After almost 2 weeks of protests in Ferguson, African Americans across the country continue to shake their heads in frustration. Another unarmed black teenager was killed. The media is focused on the bad behavior of a few protesters, the details of the shooting, and the character of the victim. But as Christian blogger Jelani Greenidge eloquently stated, the outcry from African Americans isn't really about Ferguson. It's about racism.
And yet many white Christians still don't see it.
We blame the victims. We dismiss the frustrations of African Americans as hyper-sensitive overreactions. We assume that the passage of the Civil Rights Act of 1964 effectively erased racism from our culture. As I've written before, racism isn't gone. It's alive and well. It just looks different today.
Why can't white followers of Jesus see the injustice of racism deep within the fabric of our society? Where's the righteous anger? Why do we ignore its ugly presence in our churches? Perhaps situations like we're seeing in St. Louis are too dramatic for some to believe.
|photo credit: Leo Reynolds|
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I'm proud to work for radio station that's boldly moving forward with diversifying our music. We desperately want to reach across cultures and generations with the Gospel, and music is a means to accomplish that goal. Even though most Christian stations never play Gospel music, we're blazing a new trail. Since a large percentage of the community we serve is African American, why not play Gospel music? So we've lightly sprinkled Fred Hammond, Donald Lawrence and Hezekiah Walker among Chris Tomlin, MercyMe and Casting Crowns.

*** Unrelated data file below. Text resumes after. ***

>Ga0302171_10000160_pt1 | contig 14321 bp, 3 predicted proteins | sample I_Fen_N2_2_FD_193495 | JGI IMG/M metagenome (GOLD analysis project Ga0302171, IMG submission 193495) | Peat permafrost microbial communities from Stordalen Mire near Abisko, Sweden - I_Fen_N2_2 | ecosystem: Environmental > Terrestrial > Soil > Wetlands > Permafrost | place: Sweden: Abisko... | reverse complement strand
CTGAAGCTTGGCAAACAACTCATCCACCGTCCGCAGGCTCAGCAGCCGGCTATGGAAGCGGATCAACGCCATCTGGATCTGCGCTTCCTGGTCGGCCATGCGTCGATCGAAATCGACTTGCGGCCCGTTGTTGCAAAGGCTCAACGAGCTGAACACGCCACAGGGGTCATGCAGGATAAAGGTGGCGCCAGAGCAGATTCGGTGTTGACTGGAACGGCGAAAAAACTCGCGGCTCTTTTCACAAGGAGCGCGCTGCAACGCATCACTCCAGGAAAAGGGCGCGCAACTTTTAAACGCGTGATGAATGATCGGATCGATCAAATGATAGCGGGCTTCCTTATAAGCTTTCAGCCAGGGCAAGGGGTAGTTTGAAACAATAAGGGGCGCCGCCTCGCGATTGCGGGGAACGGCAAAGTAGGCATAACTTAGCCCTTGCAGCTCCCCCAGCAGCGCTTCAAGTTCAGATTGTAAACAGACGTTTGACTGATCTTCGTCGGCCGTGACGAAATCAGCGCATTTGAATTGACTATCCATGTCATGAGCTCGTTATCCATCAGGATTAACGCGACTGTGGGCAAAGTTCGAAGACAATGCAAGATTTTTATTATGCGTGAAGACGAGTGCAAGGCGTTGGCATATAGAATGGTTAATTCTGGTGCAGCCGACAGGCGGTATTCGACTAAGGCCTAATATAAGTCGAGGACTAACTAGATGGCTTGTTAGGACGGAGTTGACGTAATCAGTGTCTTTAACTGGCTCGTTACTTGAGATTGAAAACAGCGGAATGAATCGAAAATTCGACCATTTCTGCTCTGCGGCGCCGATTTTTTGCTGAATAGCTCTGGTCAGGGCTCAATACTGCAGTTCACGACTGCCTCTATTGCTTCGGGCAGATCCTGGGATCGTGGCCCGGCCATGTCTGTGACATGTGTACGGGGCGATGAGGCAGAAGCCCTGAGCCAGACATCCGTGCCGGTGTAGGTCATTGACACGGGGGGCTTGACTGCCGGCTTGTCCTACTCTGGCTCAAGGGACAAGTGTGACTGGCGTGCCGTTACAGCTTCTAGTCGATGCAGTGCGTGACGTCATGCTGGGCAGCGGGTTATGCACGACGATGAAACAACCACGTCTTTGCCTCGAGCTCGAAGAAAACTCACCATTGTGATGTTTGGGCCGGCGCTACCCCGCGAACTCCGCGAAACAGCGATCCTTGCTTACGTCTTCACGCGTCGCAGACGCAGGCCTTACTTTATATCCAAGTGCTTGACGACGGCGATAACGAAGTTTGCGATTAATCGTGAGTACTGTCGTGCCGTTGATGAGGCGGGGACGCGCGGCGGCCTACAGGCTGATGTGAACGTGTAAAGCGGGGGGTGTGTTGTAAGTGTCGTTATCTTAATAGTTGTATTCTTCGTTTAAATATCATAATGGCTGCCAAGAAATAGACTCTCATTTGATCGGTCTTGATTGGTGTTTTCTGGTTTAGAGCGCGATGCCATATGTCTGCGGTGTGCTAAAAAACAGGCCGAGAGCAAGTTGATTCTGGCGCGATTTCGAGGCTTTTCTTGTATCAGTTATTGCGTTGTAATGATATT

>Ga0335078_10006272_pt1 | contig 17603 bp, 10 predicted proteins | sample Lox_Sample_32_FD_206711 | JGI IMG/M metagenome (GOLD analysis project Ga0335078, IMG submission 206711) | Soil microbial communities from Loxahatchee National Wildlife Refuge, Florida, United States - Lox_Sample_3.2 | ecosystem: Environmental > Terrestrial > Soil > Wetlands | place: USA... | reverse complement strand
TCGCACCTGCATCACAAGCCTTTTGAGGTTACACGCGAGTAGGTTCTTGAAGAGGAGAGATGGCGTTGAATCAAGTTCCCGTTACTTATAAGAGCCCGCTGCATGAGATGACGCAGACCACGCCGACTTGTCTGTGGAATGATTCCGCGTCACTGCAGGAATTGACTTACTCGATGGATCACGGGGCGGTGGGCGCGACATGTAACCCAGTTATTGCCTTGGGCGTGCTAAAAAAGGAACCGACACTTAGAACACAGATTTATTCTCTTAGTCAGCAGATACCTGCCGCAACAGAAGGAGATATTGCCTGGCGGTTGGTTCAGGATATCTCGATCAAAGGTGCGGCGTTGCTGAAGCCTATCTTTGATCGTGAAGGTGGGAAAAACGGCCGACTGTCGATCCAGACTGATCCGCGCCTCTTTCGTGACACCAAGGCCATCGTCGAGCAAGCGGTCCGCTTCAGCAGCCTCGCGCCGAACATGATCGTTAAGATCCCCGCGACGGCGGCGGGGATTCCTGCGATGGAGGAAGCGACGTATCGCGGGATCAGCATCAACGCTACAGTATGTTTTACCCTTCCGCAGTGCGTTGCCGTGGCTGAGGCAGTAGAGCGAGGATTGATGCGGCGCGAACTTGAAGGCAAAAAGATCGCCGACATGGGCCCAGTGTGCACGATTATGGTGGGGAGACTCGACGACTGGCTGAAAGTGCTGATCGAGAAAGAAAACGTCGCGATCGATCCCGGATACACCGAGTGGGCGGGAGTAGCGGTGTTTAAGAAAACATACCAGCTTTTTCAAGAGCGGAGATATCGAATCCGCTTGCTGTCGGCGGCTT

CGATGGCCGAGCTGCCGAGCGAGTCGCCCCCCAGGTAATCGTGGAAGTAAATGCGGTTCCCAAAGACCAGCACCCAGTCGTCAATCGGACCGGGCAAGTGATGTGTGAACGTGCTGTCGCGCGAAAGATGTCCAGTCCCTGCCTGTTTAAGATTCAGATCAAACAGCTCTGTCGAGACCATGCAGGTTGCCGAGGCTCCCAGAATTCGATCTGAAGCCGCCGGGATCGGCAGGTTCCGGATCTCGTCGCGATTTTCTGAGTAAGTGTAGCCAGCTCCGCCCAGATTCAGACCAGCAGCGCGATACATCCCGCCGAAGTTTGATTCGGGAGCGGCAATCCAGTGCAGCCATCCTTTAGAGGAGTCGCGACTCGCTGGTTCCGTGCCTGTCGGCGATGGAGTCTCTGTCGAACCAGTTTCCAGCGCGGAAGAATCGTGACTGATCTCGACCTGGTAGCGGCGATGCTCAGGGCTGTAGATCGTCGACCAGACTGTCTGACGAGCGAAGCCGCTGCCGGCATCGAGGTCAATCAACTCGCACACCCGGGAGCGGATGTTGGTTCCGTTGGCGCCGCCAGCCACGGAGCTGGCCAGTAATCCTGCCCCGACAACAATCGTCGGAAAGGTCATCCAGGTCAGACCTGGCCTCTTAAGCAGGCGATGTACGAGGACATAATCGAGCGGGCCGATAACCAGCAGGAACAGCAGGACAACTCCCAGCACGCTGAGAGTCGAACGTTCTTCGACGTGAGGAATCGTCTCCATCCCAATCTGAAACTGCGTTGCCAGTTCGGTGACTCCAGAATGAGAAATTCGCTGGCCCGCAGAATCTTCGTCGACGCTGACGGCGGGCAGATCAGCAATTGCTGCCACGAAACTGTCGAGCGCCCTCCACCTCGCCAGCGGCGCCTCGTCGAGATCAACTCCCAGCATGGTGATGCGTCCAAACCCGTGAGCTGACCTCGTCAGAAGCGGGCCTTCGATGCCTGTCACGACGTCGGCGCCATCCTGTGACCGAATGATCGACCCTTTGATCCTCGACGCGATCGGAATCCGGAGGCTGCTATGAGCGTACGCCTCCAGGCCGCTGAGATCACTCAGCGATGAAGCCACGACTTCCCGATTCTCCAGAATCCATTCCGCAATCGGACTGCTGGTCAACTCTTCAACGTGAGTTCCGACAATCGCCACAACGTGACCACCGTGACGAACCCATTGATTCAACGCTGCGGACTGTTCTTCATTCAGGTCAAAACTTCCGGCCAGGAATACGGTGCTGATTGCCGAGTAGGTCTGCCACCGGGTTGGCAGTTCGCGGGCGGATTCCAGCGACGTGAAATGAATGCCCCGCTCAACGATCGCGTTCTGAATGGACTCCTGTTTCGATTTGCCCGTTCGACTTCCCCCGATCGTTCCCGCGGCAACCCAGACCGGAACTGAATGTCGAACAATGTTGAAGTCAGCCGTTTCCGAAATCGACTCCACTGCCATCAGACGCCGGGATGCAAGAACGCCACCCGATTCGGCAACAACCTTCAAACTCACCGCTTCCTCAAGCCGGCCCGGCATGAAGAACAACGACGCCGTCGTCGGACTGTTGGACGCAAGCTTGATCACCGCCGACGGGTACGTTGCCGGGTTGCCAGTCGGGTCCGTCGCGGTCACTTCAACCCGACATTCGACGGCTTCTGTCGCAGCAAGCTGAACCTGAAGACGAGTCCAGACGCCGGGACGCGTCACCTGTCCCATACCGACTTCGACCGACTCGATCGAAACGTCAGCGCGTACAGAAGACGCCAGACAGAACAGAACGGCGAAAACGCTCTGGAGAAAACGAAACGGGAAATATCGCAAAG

We've received some great feedback for this subtle shift. However, not everyone is happy about it. Shocking conversations with some of our white listeners reveals the truth about racism in the church. I keep hearing the same disgusting two-word phrase:
Musical preferences are a reality for everyone. But the use of this particular phrase for Gospel music sails past any lines of appropriate language. And it's not a phrase that can be taken multiple ways. Without a doubt, it's a hateful and disgustingly racist thing to say.
I wish you'd stop playing all of that jungle music!
Why are you playing so much jungle music?
Yes, real Christian people in 2014 are saying this. Out loud. To our staff. And I'd ignore it if the incidents were isolated. We've heard this specific phrase multiple times.
So maybe you want to ignore the deaths of Trayvon Martin and Michael Brown. Perhaps you'll dismiss the painful stories of racism from African Americans in your own community. But now you've got me. I'm a 35 year old white guy. And I'm telling you that white Christians are calling Gospel music "Jungle Music" to staff at a Christian radio station.
What else will it take for white Christians to feel righteous anger about the existence of racism in our culture?